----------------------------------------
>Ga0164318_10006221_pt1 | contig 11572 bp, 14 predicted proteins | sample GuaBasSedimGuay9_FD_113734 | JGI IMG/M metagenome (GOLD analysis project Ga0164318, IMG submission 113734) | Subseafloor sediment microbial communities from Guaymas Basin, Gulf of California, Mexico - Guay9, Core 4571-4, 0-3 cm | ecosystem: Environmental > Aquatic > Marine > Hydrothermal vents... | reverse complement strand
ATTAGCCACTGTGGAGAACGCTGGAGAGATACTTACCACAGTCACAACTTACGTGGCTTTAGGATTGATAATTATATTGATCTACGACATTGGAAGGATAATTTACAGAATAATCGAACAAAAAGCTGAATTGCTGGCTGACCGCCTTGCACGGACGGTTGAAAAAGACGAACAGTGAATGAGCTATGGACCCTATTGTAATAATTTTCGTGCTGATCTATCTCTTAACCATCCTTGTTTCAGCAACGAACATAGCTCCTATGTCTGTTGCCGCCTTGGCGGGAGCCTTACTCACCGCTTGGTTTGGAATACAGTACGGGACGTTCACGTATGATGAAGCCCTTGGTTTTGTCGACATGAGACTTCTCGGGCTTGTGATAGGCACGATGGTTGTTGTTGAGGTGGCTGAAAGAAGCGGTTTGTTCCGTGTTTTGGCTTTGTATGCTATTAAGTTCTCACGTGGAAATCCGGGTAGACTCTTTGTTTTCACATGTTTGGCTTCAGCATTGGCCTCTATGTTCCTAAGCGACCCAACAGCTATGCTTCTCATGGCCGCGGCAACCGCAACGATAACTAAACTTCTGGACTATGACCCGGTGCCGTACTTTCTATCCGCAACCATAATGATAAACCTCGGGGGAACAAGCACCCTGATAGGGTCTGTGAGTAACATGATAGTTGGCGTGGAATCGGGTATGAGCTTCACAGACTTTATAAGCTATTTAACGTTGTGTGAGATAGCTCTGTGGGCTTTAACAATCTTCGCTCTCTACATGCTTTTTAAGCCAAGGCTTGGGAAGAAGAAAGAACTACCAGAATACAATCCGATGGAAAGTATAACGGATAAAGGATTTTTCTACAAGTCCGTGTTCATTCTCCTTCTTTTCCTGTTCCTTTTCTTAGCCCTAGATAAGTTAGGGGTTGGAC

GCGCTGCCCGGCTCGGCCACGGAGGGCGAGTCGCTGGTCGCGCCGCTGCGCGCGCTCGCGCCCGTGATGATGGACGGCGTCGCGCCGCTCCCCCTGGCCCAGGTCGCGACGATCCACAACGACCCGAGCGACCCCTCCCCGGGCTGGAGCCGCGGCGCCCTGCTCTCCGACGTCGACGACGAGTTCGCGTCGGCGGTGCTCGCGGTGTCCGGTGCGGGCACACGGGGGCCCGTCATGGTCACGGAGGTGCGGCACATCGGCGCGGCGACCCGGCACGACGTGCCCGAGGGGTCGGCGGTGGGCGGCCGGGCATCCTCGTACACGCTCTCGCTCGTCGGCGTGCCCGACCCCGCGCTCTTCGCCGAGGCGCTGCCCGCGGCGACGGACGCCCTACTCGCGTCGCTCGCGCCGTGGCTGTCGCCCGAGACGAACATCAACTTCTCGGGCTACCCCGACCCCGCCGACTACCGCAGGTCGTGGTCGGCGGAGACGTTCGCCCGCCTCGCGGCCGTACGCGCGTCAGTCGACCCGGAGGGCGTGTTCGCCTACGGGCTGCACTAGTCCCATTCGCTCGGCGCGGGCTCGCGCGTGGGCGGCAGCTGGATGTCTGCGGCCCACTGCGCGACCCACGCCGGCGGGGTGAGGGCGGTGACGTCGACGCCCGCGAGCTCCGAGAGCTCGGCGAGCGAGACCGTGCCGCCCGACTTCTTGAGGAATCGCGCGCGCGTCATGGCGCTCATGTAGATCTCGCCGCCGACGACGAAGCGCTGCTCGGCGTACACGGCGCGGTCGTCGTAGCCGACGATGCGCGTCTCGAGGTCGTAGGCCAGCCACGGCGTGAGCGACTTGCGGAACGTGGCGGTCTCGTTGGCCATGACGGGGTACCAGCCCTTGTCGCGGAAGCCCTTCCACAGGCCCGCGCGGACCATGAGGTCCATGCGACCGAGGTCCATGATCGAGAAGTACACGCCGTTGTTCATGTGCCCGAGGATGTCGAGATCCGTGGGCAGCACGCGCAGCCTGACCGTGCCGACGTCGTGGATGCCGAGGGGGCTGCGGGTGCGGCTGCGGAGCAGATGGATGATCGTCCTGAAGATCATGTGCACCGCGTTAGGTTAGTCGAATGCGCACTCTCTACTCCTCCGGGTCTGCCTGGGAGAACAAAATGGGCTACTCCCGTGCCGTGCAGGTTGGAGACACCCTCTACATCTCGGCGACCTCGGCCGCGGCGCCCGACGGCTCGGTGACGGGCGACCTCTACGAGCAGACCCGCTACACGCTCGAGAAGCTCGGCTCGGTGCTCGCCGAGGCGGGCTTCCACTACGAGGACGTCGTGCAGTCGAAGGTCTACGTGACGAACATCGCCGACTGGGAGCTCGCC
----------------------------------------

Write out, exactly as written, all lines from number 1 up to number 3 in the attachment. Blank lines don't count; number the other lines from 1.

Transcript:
>Ga0164318_10006221_pt1 | contig 11572 bp, 14 predicted proteins | sample GuaBasSedimGuay9_FD_113734 | JGI IMG/M metagenome (GOLD analysis project Ga0164318, IMG submission 113734) | Subseafloor sediment microbial communities from Guaymas Basin, Gulf of California, Mexico - Guay9, Core 4571-4, 0-3 cm | ecosystem: Environmental > Aquatic > Marine > Hydrothermal vents... | reverse complement strand
ATTAGCCACTGTGGAGAACGCTGGAGAGATACTTACCACAGTCACAACTTACGTGGCTTTAGGATTGATAATTATATTGATCTACGACATTGGAAGGATAATTTACAGAATAATCGAACAAAAAGCTGAATTGCTGGCTGACCGCCTTGCACGGACGGTTGAAAAAGACGAACAGTGAATGAGCTATGGACCCTATTGTAATAATTTTCGTGCTGATCTATCTCTTAACCATCCTTGTTTCAGCAACGAACATAGCTCCTATGTCTGTTGCCGCCTTGGCGGGAGCCTTACTCACCGCTTGGTTTGGAATACAGTACGGGACGTTCACGTATGATGAAGCCCTTGGTTTTGTCGACATGAGACTTCTCGGGCTTGTGATAGGCACGATGGTTGTTGTTGAGGTGGCTGAAAGAAGCGGTTTGTTCCGTGTTTTGGCTTTGTATGCTATTAAGTTCTCACGTGGAAATCCGGGTAGACTCTTTGTTTTCACATGTTTGGCTTCAGCATTGGCCTCTATGTTCCTAAGCGACCCAACAGCTATGCTTCTCATGGCCGCGGCAACCGCAACGATAACTAAACTTCTGGACTATGACCCGGTGCCGTACTTTCTATCCGCAACCATAATGATAAACCTCGGGGGAACAAGCACCCTGATAGGGTCTGTGAGTAACATGATAGTTGGCGTGGAATCGGGTATGAGCTTCACAGACTTTATAAGCTATTTAACGTTGTGTGAGATAGCTCTGTGGGCTTTAACAATCTTCGCTCTCTACATGCTTTTTAAGCCAAGGCTTGGGAAGAAGAAAGAACTACCAGAATACAATCCGATGGAAAGTATAACGGATAAAGGATTTTTCTACAAGTCCGTGTTCATTCTCCTTCTTTTCCTGTTCCTTTTCTTAGCCCTAGATAAGTTAGGGGTTGGAC

GCGCTGCCCGGCTCGGCCACGGAGGGCGAGTCGCTGGTCGCGCCGCTGCGCGCGCTCGCGCCCGTGATGATGGACGGCGTCGCGCCGCTCCCCCTGGCCCAGGTCGCGACGATCCACAACGACCCGAGCGACCCCTCCCCGGGCTGGAGCCGCGGCGCCCTGCTCTCCGACGTCGACGACGAGTTCGCGTCGGCGGTGCTCGCGGTGTCCGGTGCGGGCACACGGGGGCCCGTCATGGTCACGGAGGTGCGGCACATCGGCGCGGCGACCCGGCACGACGTGCCCGAGGGGTCGGCGGTGGGCGGCCGGGCATCCTCGTACACGCTCTCGCTCGTCGGCGTGCCCGACCCCGCGCTCTTCGCCGAGGCGCTGCCCGCGGCGACGGACGCCCTACTCGCGTCGCTCGCGCCGTGGCTGTCGCCCGAGACGAACATCAACTTCTCGGGCTACCCCGACCCCGCCGACTACCGCAGGTCGTGGTCGGCGGAGACGTTCGCCCGCCTCGCGGCCGTACGCGCGTCAGTCGACCCGGAGGGCGTGTTCGCCTACGGGCTGCACTAGTCCCATTCGCTCGGCGCGGGCTCGCGCGTGGGCGGCAGCTGGATGTCTGCGGCCCACTGCGCGACCCACGCCGGCGGGGTGAGGGCGGTGACGTCGACGCCCGCGAGCTCCGAGAGCTCGGCGAGCGAGACCGTGCCGCCCGACTTCTTGAGGAATCGCGCGCGCGTCATGGCGCTCATGTAGATCTCGCCGCCGACGACGAAGCGCTGCTCGGCGTACACGGCGCGGTCGTCGTAGCCGACGATGCGCGTCTCGAGGTCGTAGGCCAGCCACGGCGTGAGCGACTTGCGGAACGTGGCGGTCTCGTTGGCCATGACGGGGTACCAGCCCTTGTCGCGGAAGCCCTTCCACAGGCCCGCGCGGACCATGAGGTCCATGCGACCGAGGTCCATGATCGAGAAGTACACGCCGTTGTTCATGTGCCCGAGGATGTCGAGATCCGTGGGCAGCACGCGCAGCCTGACCGTGCCGACGTCGTGGATGCCGAGGGGGCTGCGGGTGCGGCTGCGGAGCAGATGGATGATCGTCCTGAAGATCATGTGCACCGCGTTAGGTTAGTCGAATGCGCACTCTCTACTCCTCCGGGTCTGCCTGGGAGAACAAAATGGGCTACTCCCGTGCCGTGCAGGTTGGAGACACCCTCTACATCTCGGCGACCTCGGCCGCGGCGCCCGACGGCTCGGTGACGGGCGACCTCTACGAGCAGACCCGCTACACGCTCGAGAAGCTCGGCTCGGTGCTCGCCGAGGCGGGCTTCCACTACGAGGACGTCGTGCAGTCGAAGGTCTACGTGACGAACATCGCCGACTGGGAGCTCGCC